|How to Decorate: Phase Three, i.e., What Do I Like?
||[Nov. 24th, 2010|01:00 pm]
Continuing the How Decorate series (see How To Decorate: Phase One and Phase Two here)....
How To Decorate
When I moved into my first apartment, my mom asked me what I liked. "You're an artist," she said.
I should know, right?
Not being a decorator, I responded with confusion. "What do you mean, what do I like?" After a puzzling conversation filled with terms I didn't recognize, I said, "Er. I like the tables and chairs with little feet on them-?"
She wrinkled her nose and called me "very traditional." But that wasn't it. When I looked at actual photos, I discovered I didn't like those chairs at all. Too fancy. I just don't like straight lines. I like curves.
Most people get overwhelmed and confused when figuring out what styles they like. There are so many options. That's one reason to give yourself time.
And photos. Lots of photos.
How To Decorate: Phase Three, What Do I Like?
Homework (this part is fun--you can take an afternoon with a stack of catalogs, or, if possible, take your time, days, weeks, even months):
1 - Online and in print, order catalogs of furnishings and decorative items. IT DOES NOT MATTER IF THEY'RE LAUGHABLY EXPENSIVE. You're not buying these things but finding your tastes. Window shop! Check out stores that have Things You Like.
2 - Mark the catalogs and/or keep a list of links with comments. Put stars on what you really, really like. Notice what you really, really hate, too.
3 - Write down in those comments what you like about them ("It's kind of Jetson's retro" or "I like the color, it reminds me of fall" or "Looks sturdy, like I can put my feet on it" or "My grandma had one." Lame phrases like "it's pretty" or "I like it" are useless).
4 - After doing this with a several catalogs, stores, websites, take a look at what you've said. What patterns do you find?
Do the words "comfortable" or "sturdy" come up a lot? How about "fun" or "whimsical"? Did you mention grandma's house over and over? In those pictures, do you see similarities? Maybe a lot of black leather sofas and glass tables? Is half of it Asian and half of it country kitchen? Is there a lot of wood? Do things look handmade or antique? Did you like animal pictures? Leopard spots? African stuff? Kites and bright colors?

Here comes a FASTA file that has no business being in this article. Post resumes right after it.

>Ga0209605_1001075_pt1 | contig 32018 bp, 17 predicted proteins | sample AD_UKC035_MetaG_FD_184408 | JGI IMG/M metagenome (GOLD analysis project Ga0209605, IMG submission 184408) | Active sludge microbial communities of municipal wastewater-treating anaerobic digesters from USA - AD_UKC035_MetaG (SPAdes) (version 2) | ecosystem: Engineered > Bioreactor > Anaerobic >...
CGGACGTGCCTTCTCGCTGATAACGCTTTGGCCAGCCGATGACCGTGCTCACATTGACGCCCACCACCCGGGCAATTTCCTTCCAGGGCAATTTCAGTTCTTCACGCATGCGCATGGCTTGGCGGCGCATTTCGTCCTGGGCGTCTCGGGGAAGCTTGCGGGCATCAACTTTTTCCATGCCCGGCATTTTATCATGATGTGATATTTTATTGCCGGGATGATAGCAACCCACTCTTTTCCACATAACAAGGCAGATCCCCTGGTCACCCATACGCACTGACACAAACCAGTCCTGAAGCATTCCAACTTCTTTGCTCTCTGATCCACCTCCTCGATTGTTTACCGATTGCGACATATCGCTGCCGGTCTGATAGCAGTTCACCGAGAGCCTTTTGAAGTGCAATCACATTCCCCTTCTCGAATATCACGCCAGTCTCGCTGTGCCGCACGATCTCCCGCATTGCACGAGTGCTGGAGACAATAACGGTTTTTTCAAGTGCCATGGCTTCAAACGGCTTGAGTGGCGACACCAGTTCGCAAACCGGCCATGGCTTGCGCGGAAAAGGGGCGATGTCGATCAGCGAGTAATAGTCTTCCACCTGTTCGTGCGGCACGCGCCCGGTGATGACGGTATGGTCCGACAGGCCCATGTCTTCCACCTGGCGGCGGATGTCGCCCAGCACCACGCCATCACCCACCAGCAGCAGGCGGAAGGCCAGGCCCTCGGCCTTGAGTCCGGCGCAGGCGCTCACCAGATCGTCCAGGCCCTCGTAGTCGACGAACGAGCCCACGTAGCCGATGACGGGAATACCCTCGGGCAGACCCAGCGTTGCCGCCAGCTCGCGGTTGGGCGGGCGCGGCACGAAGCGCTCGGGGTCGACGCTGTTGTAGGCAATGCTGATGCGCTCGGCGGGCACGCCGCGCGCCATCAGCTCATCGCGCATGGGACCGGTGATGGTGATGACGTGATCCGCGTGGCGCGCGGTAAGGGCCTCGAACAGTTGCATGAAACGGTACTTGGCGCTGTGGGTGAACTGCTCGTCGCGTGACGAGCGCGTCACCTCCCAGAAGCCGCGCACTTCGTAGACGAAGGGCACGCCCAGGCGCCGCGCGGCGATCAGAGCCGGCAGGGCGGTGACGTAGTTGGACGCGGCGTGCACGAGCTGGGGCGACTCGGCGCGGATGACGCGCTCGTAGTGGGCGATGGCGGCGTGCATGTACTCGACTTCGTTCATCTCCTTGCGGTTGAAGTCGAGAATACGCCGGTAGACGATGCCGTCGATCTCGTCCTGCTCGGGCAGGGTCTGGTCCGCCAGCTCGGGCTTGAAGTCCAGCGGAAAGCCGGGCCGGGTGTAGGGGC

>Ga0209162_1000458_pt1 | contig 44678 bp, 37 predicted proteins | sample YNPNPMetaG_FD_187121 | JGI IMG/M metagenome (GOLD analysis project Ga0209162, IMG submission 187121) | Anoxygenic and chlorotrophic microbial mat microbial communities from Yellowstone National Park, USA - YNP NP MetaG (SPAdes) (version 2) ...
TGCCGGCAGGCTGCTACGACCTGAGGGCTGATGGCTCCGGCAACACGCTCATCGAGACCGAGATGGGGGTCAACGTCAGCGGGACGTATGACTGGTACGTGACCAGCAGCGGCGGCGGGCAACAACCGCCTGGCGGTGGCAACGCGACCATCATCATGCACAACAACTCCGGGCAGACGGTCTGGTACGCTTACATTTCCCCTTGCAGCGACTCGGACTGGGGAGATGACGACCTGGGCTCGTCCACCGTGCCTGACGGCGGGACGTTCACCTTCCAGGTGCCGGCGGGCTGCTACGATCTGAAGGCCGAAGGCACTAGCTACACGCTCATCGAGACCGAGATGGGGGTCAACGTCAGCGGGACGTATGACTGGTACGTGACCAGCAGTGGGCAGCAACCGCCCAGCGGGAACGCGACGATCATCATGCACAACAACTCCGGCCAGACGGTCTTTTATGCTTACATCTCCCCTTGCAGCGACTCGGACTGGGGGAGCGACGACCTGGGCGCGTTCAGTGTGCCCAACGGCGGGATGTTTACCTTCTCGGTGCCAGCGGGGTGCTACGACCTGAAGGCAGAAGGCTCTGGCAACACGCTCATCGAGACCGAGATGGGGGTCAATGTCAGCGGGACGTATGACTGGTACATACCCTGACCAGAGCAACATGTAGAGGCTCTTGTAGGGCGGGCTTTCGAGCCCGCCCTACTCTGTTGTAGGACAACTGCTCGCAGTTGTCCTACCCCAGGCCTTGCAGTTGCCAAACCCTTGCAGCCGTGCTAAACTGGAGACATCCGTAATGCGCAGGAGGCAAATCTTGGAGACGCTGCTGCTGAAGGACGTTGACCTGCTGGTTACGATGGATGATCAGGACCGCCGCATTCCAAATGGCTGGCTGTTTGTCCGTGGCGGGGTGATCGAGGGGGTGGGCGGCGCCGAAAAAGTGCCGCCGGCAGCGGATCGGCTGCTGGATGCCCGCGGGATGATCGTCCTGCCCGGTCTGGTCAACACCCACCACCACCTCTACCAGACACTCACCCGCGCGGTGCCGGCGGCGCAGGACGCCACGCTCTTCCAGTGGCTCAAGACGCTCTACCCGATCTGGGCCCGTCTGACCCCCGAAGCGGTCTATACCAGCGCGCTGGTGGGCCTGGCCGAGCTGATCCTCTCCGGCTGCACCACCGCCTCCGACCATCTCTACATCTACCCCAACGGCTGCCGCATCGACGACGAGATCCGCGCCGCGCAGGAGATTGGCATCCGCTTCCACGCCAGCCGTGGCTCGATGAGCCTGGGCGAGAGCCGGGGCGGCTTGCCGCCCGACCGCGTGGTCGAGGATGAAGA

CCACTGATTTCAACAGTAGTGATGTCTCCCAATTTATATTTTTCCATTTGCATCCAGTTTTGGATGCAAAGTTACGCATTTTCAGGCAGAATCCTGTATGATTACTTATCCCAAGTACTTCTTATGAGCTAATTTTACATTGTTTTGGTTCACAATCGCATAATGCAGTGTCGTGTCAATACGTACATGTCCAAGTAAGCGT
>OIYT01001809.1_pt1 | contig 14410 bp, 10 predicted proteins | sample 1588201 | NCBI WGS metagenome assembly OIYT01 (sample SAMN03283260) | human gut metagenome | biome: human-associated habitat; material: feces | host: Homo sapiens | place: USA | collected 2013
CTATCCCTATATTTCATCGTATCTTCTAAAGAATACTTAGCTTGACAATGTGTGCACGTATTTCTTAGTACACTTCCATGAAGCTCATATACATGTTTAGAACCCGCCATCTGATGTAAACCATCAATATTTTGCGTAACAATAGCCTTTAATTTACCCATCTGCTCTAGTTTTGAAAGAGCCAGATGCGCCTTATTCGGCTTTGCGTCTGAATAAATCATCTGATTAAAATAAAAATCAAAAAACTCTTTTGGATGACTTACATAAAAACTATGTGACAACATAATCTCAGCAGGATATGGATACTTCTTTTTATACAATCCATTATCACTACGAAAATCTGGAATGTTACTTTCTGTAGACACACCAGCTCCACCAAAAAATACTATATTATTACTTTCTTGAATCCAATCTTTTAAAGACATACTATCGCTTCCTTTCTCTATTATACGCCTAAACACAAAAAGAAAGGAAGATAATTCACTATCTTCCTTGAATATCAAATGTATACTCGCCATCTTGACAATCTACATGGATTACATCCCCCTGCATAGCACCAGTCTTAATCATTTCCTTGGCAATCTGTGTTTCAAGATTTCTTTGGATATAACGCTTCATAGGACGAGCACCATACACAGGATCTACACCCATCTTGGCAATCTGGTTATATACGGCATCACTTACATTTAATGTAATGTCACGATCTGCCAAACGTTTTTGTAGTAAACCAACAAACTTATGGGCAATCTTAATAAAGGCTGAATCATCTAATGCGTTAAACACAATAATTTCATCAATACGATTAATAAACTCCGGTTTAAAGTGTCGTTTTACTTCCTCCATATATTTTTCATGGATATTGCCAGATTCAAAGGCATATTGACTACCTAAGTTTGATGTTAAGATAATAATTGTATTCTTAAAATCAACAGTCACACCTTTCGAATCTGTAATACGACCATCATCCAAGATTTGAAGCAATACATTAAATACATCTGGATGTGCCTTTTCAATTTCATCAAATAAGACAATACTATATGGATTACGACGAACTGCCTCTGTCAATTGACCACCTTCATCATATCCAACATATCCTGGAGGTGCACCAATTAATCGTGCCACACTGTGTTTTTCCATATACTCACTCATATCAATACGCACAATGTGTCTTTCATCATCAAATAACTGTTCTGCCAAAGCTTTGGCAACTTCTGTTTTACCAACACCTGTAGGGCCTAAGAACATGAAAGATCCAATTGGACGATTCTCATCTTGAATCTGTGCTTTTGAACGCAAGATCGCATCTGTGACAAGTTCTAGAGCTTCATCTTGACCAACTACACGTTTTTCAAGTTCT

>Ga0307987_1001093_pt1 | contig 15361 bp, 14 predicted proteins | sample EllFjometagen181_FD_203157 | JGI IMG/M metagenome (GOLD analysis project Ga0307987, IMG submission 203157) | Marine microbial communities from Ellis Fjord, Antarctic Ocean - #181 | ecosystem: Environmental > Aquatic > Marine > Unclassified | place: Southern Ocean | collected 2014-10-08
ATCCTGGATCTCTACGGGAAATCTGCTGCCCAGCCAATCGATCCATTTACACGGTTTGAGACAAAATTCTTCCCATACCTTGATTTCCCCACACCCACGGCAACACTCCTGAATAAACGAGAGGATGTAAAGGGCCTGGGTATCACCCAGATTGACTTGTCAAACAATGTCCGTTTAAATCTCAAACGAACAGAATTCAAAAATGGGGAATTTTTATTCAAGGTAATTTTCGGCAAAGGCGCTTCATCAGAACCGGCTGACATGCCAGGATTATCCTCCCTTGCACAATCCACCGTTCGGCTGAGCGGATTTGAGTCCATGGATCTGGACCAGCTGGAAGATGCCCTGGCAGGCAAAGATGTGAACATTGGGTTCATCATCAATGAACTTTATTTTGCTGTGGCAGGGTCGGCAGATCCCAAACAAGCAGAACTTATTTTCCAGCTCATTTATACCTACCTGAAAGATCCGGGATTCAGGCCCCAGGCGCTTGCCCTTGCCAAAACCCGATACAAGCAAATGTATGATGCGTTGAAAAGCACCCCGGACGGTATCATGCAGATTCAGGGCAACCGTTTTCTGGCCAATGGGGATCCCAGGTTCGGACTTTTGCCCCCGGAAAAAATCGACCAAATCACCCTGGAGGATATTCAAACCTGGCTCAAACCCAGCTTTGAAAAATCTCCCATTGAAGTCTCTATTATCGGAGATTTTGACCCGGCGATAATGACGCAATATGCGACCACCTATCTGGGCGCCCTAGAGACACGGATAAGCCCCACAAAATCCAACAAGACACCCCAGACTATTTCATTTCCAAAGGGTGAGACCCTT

If it all seems a confusing jumble, you may want a friend to help you spot the patterns. English majors: you're looking for themes. You know how to do this.
Don't worry if they don't all seem to fit together. Everyone has a range of tastes.
Now. Narrow what you wrote down to a few phrases that describe what you want in your place. (This time. Some phrases you might reserve for another place.) For example: "Old fashioned. Country. Handmade-looking. Reminds me of grandma's."
I ended up with: "Asian, wood, looks a little beat up, soft, rounded edges and curved lines, musical instruments, classy cat art, fall colors, (no glass or metal furniture!), brass fixtures."
Sometimes people (usually guys) hit this stage and ... it all looks the same. You just couldn't care less. Try the opposite approach. Point out what you think is ugly. Guys, it might seem a little "frou-frou" to have an opinion about interior design, but bring in that zebra striped couch and, oh, man, what the hell is That?! Suuure you don't care. (If you're resistant to this part, recall phase one: who's going to see this place? Girlfriends? Trust me. What your place looks like has an impact.)
In rare cases, nothing looks ugly either. All right. Write down how you want other people to react and have someone help you. (If you don't expect other humans to ever see your place--until they carry out your body--then never mind. Just do the storage planning and ignore the rest, ha.)
Have you done your homework? Great. Now you have a list of catchphrases to guide you in your shopping. With those phrases and images in mind, what you buy will click together even you make that impulse buy on vacation in Aruba.
Next ... Phase Four: Layout. But first! A Guide: What Are These Styles Called In RL?